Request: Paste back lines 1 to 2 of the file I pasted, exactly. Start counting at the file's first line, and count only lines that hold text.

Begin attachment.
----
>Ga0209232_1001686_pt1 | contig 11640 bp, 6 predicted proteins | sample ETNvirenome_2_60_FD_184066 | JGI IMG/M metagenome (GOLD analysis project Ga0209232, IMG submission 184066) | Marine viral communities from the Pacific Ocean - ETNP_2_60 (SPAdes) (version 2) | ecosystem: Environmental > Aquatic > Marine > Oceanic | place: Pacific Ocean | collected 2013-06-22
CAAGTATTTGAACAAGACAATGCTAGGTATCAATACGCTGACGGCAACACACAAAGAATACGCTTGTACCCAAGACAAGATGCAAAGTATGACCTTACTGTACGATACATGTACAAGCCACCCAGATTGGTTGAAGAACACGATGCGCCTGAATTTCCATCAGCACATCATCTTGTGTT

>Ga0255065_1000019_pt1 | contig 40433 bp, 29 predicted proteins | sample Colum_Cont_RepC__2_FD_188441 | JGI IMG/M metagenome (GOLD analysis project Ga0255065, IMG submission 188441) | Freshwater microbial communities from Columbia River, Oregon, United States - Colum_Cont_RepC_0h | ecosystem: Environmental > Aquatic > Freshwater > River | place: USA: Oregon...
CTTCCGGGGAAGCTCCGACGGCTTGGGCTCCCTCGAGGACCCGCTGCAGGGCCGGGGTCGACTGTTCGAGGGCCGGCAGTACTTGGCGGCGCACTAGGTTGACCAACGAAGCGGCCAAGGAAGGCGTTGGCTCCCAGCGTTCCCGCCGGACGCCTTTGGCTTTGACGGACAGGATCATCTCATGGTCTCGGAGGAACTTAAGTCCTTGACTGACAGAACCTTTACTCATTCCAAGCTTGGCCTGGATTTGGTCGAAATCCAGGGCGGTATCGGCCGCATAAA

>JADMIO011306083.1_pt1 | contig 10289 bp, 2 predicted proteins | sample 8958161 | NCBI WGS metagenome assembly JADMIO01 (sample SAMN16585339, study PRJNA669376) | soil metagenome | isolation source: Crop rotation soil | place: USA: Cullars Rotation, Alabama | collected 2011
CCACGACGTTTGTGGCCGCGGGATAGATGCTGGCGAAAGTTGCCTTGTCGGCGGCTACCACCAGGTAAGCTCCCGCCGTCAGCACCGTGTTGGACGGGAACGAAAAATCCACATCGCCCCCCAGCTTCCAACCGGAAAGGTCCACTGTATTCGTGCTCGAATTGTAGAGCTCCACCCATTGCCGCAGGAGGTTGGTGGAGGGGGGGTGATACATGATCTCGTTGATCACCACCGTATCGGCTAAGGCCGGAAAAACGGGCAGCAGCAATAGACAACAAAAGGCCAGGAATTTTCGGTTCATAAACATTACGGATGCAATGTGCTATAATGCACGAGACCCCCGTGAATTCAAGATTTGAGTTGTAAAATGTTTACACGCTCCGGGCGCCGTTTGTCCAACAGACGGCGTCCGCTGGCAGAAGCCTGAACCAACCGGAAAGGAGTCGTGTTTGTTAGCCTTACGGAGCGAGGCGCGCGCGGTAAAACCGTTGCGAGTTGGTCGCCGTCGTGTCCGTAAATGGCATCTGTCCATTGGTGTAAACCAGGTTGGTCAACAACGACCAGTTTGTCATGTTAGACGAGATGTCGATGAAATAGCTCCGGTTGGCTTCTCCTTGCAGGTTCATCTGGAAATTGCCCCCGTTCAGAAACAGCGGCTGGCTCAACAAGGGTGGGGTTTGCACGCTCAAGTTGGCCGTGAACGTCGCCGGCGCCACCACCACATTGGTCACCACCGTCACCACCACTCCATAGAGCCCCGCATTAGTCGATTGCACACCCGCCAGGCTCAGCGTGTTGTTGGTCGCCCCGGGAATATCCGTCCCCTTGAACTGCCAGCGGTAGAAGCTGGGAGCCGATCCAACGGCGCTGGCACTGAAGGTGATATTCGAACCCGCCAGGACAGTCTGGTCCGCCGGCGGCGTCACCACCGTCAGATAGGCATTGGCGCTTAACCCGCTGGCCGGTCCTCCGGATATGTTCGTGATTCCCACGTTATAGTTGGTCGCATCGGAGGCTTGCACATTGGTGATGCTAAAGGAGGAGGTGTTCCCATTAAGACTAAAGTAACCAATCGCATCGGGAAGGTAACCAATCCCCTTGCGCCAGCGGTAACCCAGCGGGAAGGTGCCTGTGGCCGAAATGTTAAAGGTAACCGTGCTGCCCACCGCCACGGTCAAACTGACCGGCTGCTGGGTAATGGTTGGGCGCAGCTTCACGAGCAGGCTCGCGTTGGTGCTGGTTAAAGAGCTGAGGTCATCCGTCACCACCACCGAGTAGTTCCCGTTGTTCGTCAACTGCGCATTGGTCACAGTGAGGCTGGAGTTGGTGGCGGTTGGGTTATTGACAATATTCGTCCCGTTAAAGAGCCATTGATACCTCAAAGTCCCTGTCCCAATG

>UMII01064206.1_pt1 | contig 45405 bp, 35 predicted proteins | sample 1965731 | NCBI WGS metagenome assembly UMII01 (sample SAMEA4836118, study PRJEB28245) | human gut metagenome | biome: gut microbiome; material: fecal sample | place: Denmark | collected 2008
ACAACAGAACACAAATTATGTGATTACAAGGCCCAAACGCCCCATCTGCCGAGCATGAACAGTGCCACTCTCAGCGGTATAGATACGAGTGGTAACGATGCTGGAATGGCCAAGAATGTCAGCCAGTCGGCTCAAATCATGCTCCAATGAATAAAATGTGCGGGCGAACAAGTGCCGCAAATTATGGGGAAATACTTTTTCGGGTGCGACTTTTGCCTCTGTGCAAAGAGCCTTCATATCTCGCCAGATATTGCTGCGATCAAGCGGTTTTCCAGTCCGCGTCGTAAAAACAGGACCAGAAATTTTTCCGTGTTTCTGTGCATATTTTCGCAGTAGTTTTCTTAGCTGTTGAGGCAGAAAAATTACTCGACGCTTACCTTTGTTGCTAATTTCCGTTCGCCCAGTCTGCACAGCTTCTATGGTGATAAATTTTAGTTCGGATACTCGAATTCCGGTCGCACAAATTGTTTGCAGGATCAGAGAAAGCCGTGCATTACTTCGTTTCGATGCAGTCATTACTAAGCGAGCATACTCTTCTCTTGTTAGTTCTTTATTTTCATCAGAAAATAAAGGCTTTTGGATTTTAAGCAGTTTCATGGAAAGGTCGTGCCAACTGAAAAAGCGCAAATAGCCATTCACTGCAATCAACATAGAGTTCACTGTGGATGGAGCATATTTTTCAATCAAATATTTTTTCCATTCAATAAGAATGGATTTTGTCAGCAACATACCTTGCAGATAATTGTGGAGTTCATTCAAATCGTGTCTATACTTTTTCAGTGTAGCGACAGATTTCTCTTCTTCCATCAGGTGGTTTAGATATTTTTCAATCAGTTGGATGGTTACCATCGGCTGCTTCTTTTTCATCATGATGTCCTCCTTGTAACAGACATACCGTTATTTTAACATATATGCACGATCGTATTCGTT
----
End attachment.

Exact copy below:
>Ga0209232_1001686_pt1 | contig 11640 bp, 6 predicted proteins | sample ETNvirenome_2_60_FD_184066 | JGI IMG/M metagenome (GOLD analysis project Ga0209232, IMG submission 184066) | Marine viral communities from the Pacific Ocean - ETNP_2_60 (SPAdes) (version 2) | ecosystem: Environmental > Aquatic > Marine > Oceanic | place: Pacific Ocean | collected 2013-06-22
CAAGTATTTGAACAAGACAATGCTAGGTATCAATACGCTGACGGCAACACACAAAGAATACGCTTGTACCCAAGACAAGATGCAAAGTATGACCTTACTGTACGATACATGTACAAGCCACCCAGATTGGTTGAAGAACACGATGCGCCTGAATTTCCATCAGCACATCATCTTGTGTT